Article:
Wildlife-vehicle collisions along busy state Highway 75 through the Wood River Valley, which kill over 100 deer and elk annually, could be reduced by installing high-tech animal-detection systems or far more costly wildlife passage structures, a researcher told local officials Thursday.
Along the scenic 26-mile stretch of highway between Timmerman Junction and Ketchum, thousands of weekday commuters make daily pilgrimages. Invisible to many of them is a daily pilgrimage of an entirely different sort that sends critters large and small across the busy highway. Many of the attempted crossings result in the sudden collision of moving automobile and wildlife.
Blaine County officials would like to reduce those collisions as much as possible. They and the Idaho Transportation Department contracted with the Western Transportation Institute at Montana State University in Bozeman to conduct a study on wildlife collisions and provide recommendations for reducing them.
Early last year, researchers began to track the numbers and locations of roadkills, focusing on mule deer and elk. In March, they wrapped up the one-year study and compiled the results into a lengthy draft report.
On Thursday, one of the transportation institute's lead researchers, Dr. Marcel Huijser, presented the results of the survey to the county commissioners and the Wood River Regional Transportation Committee.
The results include roadkill survey data collected by Angela Kociolek, a field biologist working for the transportation institute, as well as carcass removal data from the Idaho Transportation Department, Idaho State Police accident reports and reports made by the public on the "Ketchum on the Road" wildlife reporting Web site.
Based on the four sources of information, a minimum of 134 collisions with deer and elk were found to have occurred in the 26-mile study area in 2007. Estimates from the years 2004 to 2006 ranged from 25 to 40 road-killed deer and elk, but those were based on ITD and Idaho State Police information only.
The study found that most collisions occur during early morning and evening, the busiest traffic hours. It also found that most live and dead deer and elk were seen along the stretch of road from the north end of Hailey to just north of Elkhorn Road. The highest concentration of wildlife-vehicle collisions was in an approximately one-mile stretch just south of Deer Creek Road. Elk are commonly viewed by passing motorists in this area during the winter as they cross the highway from west to east to access open grazing in the Peregrine Ranch area.
According to Huijser, an estimated 1 million to 2 million collisions between deer and vehicles occur in the United States anually. He said these numbers have continued to climb in the past decade. He said that each year, the collisions cause an estimated 29,000 human injuries, 211 human fatalities and $1 billion in damages.
"Animal-vehicle collisions are actually quite expensive," he said.
An issue that motivated the survey is the potential for increased wildlife collisions that could result from a proposed Highway 75 widening project.
Huijser and several colleagues at the institute considered six options for reducing wildlife-vehicle collisions. They include installation of a remote sensor animal detection system that would alert motorists to crossing wildlife. The systems use a combination of an energy beam—either microwave or infrared—that when interrupted by an approaching animal sends a signal that activates a blinking light to warn motorists. These systems could be combined with animal fencing to guide wildlife to selected crossing points, Huijser said.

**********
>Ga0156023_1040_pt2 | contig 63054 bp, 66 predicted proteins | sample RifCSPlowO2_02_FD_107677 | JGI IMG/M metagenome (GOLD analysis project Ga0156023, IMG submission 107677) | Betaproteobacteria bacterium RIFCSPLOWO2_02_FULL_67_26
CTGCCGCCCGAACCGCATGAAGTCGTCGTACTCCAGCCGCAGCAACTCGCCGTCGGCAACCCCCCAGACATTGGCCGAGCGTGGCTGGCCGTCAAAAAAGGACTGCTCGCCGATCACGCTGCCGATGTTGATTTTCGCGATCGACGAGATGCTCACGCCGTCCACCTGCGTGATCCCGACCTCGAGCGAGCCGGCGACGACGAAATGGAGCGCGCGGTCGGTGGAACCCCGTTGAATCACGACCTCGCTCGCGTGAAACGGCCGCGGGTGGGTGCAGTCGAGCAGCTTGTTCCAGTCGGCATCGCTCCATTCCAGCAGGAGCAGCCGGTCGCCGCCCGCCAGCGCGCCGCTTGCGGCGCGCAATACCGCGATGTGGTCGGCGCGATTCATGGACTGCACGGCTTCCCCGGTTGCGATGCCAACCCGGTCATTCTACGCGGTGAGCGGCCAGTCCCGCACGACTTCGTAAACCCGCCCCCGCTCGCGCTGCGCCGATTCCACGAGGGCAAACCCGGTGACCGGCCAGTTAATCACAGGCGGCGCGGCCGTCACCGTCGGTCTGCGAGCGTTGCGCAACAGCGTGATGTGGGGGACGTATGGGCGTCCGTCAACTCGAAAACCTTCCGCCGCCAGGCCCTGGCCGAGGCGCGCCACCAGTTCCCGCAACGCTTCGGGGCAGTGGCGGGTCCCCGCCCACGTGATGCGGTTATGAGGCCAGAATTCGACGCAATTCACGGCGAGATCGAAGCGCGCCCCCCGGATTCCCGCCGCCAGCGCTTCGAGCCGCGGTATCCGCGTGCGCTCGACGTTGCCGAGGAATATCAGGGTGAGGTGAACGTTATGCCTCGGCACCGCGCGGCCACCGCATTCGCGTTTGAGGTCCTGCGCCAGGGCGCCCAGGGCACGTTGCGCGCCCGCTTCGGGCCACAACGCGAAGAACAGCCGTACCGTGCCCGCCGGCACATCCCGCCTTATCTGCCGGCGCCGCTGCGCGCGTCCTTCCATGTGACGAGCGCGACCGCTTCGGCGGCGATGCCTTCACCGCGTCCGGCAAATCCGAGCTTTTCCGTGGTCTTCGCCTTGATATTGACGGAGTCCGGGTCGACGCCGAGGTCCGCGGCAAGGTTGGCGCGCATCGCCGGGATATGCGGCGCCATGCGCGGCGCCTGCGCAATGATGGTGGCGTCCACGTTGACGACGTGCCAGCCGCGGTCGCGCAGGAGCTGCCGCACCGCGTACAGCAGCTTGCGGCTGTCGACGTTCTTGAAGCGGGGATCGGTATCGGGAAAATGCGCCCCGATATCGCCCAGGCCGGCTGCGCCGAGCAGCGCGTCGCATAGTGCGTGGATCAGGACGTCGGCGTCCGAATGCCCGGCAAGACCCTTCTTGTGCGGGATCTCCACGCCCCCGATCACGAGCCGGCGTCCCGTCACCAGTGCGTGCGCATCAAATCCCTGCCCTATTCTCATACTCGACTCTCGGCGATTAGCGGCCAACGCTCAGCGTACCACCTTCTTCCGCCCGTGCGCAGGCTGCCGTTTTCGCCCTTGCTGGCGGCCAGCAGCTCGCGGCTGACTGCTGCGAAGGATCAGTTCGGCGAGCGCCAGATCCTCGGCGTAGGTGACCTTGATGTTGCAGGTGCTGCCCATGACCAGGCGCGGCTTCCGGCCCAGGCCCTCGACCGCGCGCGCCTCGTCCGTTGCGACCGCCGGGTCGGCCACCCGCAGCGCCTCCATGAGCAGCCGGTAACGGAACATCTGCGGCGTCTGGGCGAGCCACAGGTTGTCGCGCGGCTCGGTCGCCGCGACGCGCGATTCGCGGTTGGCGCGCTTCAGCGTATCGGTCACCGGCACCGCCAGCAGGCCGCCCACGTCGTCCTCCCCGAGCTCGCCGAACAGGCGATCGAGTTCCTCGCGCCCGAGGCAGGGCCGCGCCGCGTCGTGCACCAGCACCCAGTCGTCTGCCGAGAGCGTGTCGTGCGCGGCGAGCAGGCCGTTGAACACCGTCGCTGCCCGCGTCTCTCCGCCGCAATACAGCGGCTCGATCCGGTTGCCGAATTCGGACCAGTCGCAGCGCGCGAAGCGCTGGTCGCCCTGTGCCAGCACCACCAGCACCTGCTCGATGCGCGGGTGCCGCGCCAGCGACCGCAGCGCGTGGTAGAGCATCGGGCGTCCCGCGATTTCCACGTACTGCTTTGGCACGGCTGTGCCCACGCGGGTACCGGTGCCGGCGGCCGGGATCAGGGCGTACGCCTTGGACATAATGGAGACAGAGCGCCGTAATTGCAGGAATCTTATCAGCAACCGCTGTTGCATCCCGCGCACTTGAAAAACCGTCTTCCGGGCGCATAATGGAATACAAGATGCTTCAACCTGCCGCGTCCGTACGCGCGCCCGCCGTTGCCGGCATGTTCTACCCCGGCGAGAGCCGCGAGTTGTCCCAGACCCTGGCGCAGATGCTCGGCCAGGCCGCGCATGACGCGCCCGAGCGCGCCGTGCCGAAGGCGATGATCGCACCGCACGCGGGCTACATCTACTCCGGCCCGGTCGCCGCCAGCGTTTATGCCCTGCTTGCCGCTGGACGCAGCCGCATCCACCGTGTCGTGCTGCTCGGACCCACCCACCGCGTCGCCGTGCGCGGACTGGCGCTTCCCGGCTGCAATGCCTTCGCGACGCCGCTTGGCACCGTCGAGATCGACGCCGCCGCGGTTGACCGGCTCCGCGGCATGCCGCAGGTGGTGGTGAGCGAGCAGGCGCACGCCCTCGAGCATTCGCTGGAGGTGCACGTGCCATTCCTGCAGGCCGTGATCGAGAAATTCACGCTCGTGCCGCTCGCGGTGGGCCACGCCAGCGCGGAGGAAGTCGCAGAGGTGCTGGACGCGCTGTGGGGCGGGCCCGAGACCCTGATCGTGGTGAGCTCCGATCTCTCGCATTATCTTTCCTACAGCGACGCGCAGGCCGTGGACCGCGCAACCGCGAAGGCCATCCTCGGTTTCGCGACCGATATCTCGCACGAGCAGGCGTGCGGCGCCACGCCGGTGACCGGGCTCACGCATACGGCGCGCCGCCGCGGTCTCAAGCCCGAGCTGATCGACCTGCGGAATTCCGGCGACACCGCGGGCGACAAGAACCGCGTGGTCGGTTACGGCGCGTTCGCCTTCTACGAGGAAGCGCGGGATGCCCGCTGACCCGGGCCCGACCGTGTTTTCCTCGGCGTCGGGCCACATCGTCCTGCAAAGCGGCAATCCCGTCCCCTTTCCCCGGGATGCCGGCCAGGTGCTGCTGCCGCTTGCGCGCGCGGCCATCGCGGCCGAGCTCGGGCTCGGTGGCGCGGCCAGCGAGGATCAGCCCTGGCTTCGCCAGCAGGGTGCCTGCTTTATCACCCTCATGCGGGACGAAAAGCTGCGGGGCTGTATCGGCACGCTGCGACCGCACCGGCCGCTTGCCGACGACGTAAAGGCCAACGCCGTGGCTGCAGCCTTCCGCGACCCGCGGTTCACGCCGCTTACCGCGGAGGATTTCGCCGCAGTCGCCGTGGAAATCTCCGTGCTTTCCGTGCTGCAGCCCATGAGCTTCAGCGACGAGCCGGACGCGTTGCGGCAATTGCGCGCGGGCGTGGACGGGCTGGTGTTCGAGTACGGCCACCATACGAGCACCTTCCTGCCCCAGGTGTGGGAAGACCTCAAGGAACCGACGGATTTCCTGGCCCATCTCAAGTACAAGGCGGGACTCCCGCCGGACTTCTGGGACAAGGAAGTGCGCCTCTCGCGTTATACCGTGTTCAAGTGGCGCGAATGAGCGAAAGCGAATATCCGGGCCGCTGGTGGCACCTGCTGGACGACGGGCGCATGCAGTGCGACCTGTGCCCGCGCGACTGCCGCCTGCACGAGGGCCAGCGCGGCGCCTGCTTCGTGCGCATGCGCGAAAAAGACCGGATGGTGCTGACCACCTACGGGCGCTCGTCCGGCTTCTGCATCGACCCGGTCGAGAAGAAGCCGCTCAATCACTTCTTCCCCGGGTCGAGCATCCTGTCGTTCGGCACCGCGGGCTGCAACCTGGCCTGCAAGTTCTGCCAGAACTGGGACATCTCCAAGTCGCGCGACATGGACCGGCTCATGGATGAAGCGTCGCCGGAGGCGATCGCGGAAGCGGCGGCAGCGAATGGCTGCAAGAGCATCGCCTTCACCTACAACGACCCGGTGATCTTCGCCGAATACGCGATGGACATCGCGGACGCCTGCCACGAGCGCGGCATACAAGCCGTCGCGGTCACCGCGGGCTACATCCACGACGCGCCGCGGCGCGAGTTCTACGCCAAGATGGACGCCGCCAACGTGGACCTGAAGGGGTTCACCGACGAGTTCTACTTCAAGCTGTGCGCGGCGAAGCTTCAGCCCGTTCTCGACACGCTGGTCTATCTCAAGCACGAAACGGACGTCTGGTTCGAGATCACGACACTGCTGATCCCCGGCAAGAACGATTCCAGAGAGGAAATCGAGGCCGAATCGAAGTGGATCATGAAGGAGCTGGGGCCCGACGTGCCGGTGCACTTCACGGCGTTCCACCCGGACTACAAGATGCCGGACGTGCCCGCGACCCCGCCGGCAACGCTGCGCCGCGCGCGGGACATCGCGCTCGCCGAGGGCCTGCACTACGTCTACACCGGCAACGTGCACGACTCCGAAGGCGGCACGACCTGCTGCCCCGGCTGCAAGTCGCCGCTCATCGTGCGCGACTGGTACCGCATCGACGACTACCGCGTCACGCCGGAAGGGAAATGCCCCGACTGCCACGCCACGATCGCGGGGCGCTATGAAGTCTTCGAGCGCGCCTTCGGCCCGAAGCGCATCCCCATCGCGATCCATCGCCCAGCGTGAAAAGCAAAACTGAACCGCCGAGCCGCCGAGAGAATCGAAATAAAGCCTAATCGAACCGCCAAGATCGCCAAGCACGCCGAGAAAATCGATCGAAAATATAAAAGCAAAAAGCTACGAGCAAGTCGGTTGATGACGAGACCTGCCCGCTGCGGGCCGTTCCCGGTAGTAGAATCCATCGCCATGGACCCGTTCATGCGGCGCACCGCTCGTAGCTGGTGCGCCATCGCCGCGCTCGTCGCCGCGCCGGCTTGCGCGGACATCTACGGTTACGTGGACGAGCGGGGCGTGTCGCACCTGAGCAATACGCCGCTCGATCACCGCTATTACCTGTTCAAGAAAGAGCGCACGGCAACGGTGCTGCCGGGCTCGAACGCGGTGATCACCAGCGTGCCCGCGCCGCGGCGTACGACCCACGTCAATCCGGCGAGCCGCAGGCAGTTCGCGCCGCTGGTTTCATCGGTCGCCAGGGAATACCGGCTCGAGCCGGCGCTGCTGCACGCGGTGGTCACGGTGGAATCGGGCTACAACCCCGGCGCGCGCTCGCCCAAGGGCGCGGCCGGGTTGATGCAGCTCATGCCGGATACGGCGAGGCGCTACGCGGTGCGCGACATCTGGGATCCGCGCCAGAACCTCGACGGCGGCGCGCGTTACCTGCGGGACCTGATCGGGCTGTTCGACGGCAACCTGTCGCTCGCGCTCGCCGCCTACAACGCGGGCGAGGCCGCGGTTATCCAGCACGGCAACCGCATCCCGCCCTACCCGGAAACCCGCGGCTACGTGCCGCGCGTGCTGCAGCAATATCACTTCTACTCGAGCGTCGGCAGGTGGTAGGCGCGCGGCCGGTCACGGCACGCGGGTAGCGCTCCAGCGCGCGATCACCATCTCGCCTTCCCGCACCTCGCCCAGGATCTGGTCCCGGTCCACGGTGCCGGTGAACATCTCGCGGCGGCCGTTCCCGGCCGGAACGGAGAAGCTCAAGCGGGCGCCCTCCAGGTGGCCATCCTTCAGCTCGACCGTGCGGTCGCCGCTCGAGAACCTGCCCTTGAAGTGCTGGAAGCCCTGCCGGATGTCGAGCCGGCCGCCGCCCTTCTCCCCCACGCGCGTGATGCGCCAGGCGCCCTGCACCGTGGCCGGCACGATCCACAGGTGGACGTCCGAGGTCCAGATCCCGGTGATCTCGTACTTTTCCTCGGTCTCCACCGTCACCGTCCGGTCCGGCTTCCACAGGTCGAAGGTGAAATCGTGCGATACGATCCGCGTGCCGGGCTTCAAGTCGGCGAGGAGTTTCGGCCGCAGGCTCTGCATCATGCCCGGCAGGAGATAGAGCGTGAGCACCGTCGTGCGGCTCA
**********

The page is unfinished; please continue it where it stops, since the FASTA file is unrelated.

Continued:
On the more expensive end, officials could also consider adding wildlife overpasses or underpasses at key locations along the highway. Combined with animal control fencing, this would allow critters to cross over or under the busy highway without difficulty.
Huijser pointed to an ongoing project along U.S, Highway 93 in Montana that is using a system of similar overpasses and underpasses to allow wildlife to move more freely. Highway work being completed as part of that project will include construction of a large wildlife overpass near a place northwest of Missoula called Evaro Hill, Huijser said. The pass is a known crossing point for sensitive Rocky Mountain species like grizzly bear.
Similar structures have been successfully installed in Banff National Park in Alberta, Canada.
Remote cameras placed under the two Highway 75 bridges between Hailey and Ketchum did prove that some species of wildlife use them as a sort of critter underpass, he noted. However, no elk used the underpasses during the entire study period, likely because of the low height of these passageways, he said.
Huijser said the high number of elk that cross along the under-one-mile section near Peregrine Ranch make that portion of highway a perfect "first candidate" for some sort of mitigation project.
"That is where you would likely focus," he said.
Because of the expense of installing wildlife crossing structures, Huijser seemed more inclined to recommend the use of animal detection systems, though he admitted the effectiveness of these are not entirely known.
The seriousness of the problem, especially for elk crossing near Peregrine Ranch, was not lost on anyone, including retired Idaho Department of Fish and Game Conservation Officer Roger Olson of Hailey.
"I'm wondering why we have any elk left there," he said.
Simply lowering speed limits on key stretches of highway won't solve the problem because commuters are already driving slowly due to bumper-to-bumper conditions during the worst hours, said Blaine County Sheriff Walt Femling.
"There's just a lot of cars out there," he said.
The County Commission and Wood River Regional Transportation Committee indicated they will consider the new information and come up with recommended actions that Huijser will incorporate in a final report.